Where are they now? Lorry Gatt’s XA GT hardtop

Nearly 40 years after it appeared in Street Machine, this tough Falcon hardtop is still dropping jaws


With its fat rubber, hunkered-down stance and eye-popping Red Pepper paint, it’s little wonder Lorry Gatt’s XA GT hardtop is still so fondly remembered nearly 40 years after we featured it in the February-March 1984 issue of Street Machine. The photo in that feature of the car diving into a corner is one of the most iconic images in the mag’s history.

First published in the September 2023 issue of Street Machine

Back when we published that story, it was believed that the car was an RPO 83 – those highly desirable XA GTs fitted with Phase IV goodies. However, while Lorry’s XA does have some similar options to the RPO 83s, it isn’t one. The RPOs didn’t start rolling down the production line until August ’73, while this car was built in September ’72. That said, it’s still a rare beast indeed, as it’s the only XA GT hardtop to have been painted Surfer Orange from the factory, making it a true one-of-one.

In those early days of street machining, the Gatt coupe was seemingly everywhere and always driven hard. Fast-forward to 2023 and this legendary Aussie hardtop is still going strong, having been fastidiously restored in 2011, which included returning it back to its original Surfer Orange.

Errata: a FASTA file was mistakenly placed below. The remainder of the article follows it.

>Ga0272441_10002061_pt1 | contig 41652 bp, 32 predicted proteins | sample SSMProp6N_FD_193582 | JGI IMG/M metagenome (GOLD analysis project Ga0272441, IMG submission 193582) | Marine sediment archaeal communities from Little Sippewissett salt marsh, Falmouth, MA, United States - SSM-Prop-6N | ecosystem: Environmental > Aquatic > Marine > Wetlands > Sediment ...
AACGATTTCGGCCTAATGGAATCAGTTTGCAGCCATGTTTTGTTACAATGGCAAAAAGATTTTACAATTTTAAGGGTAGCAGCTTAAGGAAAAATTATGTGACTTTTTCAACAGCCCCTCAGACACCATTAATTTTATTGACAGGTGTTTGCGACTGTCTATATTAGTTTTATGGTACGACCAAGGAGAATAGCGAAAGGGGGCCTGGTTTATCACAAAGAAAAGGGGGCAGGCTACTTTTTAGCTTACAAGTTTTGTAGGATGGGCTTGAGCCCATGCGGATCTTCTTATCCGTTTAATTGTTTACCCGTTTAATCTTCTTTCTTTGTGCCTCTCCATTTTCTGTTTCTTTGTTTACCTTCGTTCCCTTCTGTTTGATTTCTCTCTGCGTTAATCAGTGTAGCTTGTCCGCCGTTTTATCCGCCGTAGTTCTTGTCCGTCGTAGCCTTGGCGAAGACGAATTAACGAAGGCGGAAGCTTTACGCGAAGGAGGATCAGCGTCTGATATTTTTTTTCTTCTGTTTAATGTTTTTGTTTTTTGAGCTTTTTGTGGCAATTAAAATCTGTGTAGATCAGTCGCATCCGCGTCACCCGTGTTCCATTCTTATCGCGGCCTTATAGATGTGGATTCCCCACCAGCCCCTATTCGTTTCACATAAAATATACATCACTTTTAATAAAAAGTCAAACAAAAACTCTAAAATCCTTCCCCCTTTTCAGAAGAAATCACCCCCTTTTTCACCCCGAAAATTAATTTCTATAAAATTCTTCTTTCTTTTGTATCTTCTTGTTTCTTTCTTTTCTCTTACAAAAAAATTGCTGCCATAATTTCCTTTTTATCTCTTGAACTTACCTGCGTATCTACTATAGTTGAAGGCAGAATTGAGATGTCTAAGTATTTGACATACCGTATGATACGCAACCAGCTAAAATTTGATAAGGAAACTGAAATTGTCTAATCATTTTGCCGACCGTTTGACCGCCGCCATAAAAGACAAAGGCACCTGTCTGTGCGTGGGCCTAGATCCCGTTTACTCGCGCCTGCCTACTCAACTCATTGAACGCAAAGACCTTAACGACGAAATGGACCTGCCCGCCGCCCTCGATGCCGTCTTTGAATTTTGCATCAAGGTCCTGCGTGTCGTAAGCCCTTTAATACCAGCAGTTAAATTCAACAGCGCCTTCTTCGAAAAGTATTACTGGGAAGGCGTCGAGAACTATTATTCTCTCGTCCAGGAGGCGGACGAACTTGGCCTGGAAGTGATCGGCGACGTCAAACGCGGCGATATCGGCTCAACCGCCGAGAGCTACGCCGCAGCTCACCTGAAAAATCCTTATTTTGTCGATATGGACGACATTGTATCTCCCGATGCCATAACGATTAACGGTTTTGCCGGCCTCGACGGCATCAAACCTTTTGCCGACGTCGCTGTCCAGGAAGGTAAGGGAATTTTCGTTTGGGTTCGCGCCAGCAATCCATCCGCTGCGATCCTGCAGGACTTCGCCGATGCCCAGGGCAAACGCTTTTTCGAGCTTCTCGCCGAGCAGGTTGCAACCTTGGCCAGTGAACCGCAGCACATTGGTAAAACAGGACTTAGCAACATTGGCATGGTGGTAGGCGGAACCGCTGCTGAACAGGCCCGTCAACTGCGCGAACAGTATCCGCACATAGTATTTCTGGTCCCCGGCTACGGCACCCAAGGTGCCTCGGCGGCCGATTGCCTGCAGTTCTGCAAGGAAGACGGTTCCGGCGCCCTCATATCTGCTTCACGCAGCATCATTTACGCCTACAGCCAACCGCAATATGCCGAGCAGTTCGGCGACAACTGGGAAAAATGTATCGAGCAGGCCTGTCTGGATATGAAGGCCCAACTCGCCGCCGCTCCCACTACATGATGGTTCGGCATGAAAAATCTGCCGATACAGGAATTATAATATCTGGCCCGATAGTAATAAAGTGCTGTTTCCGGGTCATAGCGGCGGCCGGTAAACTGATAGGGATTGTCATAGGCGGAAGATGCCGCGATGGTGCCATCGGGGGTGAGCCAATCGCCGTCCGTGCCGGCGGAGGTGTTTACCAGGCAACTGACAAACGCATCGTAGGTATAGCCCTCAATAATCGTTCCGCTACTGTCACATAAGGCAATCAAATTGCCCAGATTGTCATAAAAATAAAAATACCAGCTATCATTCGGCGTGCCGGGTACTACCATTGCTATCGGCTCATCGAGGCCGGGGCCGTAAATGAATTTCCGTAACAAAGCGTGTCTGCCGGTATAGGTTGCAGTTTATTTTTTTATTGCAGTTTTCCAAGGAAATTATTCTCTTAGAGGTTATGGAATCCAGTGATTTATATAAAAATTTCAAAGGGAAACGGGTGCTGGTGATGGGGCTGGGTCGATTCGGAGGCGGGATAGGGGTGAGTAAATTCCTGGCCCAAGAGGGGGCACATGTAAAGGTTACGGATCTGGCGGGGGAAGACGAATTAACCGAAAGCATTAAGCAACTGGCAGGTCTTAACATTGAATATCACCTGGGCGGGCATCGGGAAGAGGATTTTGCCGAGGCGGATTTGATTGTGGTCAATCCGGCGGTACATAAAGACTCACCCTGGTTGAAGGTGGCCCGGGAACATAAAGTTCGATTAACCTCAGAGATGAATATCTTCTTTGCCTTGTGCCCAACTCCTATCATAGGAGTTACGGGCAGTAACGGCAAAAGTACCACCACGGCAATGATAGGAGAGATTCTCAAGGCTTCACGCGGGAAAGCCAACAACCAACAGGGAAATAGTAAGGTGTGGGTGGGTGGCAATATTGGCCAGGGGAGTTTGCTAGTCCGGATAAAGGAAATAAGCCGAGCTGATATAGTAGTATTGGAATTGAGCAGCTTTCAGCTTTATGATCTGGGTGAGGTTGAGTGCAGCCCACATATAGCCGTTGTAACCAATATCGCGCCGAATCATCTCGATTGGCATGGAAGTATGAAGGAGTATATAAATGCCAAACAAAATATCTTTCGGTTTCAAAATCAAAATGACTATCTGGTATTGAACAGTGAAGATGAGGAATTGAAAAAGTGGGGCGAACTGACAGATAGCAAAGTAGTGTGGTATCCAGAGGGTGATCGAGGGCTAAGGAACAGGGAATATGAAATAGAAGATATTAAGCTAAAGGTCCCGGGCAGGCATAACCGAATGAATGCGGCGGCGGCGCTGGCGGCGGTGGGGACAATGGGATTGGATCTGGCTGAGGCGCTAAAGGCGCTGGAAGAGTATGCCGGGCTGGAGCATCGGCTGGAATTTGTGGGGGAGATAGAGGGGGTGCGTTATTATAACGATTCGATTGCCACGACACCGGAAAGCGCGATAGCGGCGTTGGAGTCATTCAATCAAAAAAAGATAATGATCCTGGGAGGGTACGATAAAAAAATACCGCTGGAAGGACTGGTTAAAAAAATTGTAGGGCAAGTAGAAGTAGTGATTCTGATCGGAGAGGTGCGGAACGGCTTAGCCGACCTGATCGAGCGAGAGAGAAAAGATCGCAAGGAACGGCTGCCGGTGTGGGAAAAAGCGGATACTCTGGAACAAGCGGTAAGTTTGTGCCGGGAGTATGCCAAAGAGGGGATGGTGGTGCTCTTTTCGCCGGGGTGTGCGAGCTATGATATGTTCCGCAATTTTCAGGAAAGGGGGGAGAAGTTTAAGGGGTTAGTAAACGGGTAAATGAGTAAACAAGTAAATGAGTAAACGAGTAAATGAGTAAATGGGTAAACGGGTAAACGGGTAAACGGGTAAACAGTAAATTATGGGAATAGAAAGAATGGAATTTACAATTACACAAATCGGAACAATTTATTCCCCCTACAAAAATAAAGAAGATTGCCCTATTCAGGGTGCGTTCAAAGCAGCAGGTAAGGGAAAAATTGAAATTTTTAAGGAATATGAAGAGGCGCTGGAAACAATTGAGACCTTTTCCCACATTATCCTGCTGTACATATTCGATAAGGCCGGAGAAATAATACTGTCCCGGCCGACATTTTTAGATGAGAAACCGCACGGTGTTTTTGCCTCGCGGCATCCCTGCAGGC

At the 2023 Falcon GT Nationals in Bathurst, the XA’s current custodian, Wayne Reeves, caught up with previous owners Lorry Gatt, Grant Hilder and John Murphy to swap war stories and pose for a photo. We took the opportunity to ask Lorry, John and Wayne to reflect on their time with this grand old tourer.


When did the XA come into your life, Lorry?

I bought it out of the Trading Post for $600 in 1978. It was in terrible condition. Ian, the guy I bought it off, had painted it a horrible maroon colour; it dead-set looked like it had been painted with a vacuum cleaner! It had a hit on the front passenger side, and the guard, radiator support and inner skirt were damaged. I was just going to fix it up and flog it off. But it came up pretty good, and I decided to keep it.

How long did the rebuild take?

Finished it in 1981-ish. I couldn’t believe how much rust it had in it. No replacement panels back then, so I had to go around Sydney’s wrecking yards cutting pieces out of other coupes – some of which were in better shape than mine! I rebuilt it a second time in 1989, after a police car ran into the side of me.

Going by the photoshoot in our 1984 feature, it looks like you didn’t mind driving it hard?